The Nonconformists: Culture, Politics, and Nationalism in a Serbian Intellectual Circle, 1944-1991

The Nonconformists: Culture, Politics, and Nationalism in a Serbian Intellectual Circle, 1944-1991

The Nonconformists: Culture, Politics, and Nationalism in a Serbian Intellectual Circle, 1944-1991

The Nonconformists: Culture, Politics, and Nationalism in a Serbian Intellectual Circle, 1944-1991

Excerpt

By now the general outlines of a historical analysis of the collapse of Yugoslavia in the 1990s have emerged. First journalists and then social scientists had their say. The journalists have moved on to new topics; social scientists continue their work. Historians, typically more methodical, have begun to contribute to the scholarly debate. They do so at a time when the majority of work on the collapse of Yugoslavia has perpetuated three tendencies: it places politics at the center of the interpretation, it relies too much on historical analogy, and it ultimately describes rather than explains. These are all natural inclinations, given the predominance of journalists among the early interpreters of the collapse. The first tendency needs little more than to be stated: any perusal of the books written in the last ten years on the Yugoslav situation will demonstrate that the vast majority treat the collapse of Yugoslavia as a function of power relations in the state. Thus we have been consumed by the way that Slobodan Milošević came to power, relations between Serbia and Slovenia, comparisons of the validity of the grievances of the various ethnic groups, the wars themselves, and other such topics. In such discussions, Serbian nationalism is a fixed entity, a given that is never critically analyzed.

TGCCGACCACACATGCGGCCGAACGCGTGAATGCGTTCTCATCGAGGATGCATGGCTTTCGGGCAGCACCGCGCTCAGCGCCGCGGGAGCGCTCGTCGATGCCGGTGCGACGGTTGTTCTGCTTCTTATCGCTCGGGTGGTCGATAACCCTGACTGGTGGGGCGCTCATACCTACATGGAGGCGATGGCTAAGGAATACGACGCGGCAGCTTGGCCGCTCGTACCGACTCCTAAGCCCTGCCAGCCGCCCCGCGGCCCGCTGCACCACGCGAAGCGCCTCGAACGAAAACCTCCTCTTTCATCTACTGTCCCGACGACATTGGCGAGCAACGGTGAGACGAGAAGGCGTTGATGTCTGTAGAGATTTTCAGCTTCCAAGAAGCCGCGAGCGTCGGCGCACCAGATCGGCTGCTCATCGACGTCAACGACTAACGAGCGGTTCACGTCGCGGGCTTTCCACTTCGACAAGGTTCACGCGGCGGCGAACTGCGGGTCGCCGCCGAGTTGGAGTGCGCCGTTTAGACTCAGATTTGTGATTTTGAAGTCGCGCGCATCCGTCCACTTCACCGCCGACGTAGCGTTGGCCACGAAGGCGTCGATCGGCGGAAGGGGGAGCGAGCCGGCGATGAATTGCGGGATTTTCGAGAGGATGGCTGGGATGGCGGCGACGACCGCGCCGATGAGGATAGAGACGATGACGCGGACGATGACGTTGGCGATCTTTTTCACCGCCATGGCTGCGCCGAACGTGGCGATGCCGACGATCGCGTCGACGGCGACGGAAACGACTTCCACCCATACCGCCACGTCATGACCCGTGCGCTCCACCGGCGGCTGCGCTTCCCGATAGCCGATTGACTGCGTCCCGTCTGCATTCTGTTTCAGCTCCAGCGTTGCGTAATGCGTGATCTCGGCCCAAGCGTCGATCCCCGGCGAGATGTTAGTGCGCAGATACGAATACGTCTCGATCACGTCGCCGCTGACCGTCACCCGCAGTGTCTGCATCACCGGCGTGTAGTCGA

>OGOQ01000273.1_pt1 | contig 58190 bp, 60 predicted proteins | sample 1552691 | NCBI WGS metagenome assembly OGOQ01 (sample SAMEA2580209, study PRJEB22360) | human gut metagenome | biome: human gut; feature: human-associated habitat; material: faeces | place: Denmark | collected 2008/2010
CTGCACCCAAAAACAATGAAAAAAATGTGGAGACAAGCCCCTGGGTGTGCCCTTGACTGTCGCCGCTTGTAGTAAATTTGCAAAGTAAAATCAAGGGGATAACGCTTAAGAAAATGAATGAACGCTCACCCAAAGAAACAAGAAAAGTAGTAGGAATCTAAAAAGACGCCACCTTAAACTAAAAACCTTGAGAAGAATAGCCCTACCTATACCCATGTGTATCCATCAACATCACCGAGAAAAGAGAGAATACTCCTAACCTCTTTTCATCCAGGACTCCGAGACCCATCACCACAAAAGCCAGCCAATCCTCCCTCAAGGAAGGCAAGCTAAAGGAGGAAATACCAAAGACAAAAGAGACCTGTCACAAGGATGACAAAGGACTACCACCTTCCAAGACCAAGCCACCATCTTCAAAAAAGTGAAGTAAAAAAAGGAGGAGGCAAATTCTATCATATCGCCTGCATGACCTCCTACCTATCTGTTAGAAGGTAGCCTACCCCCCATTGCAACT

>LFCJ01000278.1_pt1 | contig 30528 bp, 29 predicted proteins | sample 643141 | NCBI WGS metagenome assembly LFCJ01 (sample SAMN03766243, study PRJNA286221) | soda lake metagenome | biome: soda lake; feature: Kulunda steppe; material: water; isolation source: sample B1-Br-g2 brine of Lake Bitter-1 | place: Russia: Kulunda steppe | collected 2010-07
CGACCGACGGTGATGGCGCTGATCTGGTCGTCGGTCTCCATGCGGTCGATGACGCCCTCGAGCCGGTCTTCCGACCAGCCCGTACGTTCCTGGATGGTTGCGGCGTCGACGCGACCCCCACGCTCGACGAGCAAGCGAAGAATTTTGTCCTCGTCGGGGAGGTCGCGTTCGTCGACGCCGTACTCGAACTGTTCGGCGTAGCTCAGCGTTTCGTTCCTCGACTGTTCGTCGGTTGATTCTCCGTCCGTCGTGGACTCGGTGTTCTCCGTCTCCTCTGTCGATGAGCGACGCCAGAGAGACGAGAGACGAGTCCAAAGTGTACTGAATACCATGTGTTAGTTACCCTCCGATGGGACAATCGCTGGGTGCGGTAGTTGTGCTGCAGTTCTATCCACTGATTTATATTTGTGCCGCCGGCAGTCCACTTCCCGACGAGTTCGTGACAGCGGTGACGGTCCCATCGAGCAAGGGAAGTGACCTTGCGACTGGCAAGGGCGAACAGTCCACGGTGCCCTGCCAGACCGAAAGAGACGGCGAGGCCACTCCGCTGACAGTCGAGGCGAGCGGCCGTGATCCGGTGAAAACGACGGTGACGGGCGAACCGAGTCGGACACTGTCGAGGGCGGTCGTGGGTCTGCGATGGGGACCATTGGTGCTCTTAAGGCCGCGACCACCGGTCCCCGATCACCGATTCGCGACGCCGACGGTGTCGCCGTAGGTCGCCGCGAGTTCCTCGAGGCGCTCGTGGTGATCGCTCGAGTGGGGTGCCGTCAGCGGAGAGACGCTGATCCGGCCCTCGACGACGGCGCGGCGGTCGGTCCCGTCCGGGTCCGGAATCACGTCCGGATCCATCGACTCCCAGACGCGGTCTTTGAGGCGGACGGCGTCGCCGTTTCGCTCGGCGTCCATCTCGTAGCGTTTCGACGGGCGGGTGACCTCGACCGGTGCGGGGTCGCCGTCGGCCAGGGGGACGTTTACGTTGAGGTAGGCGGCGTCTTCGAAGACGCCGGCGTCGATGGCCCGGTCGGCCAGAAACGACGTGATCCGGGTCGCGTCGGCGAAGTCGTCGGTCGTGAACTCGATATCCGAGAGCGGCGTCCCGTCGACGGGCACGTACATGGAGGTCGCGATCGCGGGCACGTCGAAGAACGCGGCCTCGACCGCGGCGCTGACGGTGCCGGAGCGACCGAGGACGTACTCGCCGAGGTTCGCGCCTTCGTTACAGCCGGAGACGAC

The second tendency, to rely too much on historical analogy, serves the first: for many commentators, explanation consists of illustrations of the ways that Serbian behavior today mimics Serbian behavior of earlier eras. On the most general level, the ubiquitous “ancient hatreds” approach serves as an excellent example. But one of the most popular recent histories of the Serbs all but presents Serbian history as a series of comparative vignettes: Milošević acts as I lij a Garašanin or Prince Lazar did in earlier times, Biljana Plavšić becomes the Kosovo Maiden, the past and the present become virtually identical, and . . .

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